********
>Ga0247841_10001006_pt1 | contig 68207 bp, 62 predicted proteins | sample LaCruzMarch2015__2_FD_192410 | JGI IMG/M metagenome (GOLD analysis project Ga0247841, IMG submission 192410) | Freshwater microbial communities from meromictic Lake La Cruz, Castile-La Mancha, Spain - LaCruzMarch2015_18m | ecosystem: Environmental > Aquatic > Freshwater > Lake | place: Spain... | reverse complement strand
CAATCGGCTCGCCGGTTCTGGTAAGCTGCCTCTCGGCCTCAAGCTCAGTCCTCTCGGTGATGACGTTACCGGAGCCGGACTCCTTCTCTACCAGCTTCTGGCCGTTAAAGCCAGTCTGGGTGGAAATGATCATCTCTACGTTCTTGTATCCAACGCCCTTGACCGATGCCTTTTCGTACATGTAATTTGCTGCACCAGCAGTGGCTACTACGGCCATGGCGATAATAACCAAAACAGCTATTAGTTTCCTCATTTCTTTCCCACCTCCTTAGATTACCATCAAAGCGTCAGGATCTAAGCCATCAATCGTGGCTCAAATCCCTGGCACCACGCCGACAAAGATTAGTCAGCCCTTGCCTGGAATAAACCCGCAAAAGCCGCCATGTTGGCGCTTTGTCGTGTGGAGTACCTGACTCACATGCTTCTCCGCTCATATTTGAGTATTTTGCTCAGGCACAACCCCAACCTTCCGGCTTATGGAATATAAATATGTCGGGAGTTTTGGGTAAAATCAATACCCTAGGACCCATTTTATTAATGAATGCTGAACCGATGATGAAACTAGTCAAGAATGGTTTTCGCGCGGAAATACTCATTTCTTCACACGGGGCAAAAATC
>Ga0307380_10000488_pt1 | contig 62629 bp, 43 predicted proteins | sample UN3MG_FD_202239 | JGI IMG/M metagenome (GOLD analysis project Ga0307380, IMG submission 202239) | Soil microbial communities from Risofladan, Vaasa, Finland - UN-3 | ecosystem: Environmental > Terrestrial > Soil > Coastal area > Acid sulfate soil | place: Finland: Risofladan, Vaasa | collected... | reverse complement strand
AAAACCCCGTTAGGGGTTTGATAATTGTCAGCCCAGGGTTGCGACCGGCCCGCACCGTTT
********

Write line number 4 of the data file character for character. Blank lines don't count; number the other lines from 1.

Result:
AAAACCCCGTTAGGGGTTTGATAATTGTCAGCCCAGGGTTGCGACCGGCCCGCACCGTTT